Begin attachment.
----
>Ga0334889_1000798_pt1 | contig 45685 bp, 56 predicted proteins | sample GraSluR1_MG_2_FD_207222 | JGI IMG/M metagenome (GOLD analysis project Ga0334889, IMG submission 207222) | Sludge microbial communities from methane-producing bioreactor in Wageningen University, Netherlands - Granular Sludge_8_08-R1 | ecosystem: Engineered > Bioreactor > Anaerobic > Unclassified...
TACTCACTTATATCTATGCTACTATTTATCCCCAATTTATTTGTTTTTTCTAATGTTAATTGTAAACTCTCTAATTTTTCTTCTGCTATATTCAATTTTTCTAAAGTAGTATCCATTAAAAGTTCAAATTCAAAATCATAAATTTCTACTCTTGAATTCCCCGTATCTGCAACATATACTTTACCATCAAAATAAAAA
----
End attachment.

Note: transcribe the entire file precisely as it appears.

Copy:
>Ga0334889_1000798_pt1 | contig 45685 bp, 56 predicted proteins | sample GraSluR1_MG_2_FD_207222 | JGI IMG/M metagenome (GOLD analysis project Ga0334889, IMG submission 207222) | Sludge microbial communities from methane-producing bioreactor in Wageningen University, Netherlands - Granular Sludge_8_08-R1 | ecosystem: Engineered > Bioreactor > Anaerobic > Unclassified...
TACTCACTTATATCTATGCTACTATTTATCCCCAATTTATTTGTTTTTTCTAATGTTAATTGTAAACTCTCTAATTTTTCTTCTGCTATATTCAATTTTTCTAAAGTAGTATCCATTAAAAGTTCAAATTCAAAATCATAAATTTCTACTCTTGAATTCCCCGTATCTGCAACATATACTTTACCATCAAAATAAAAA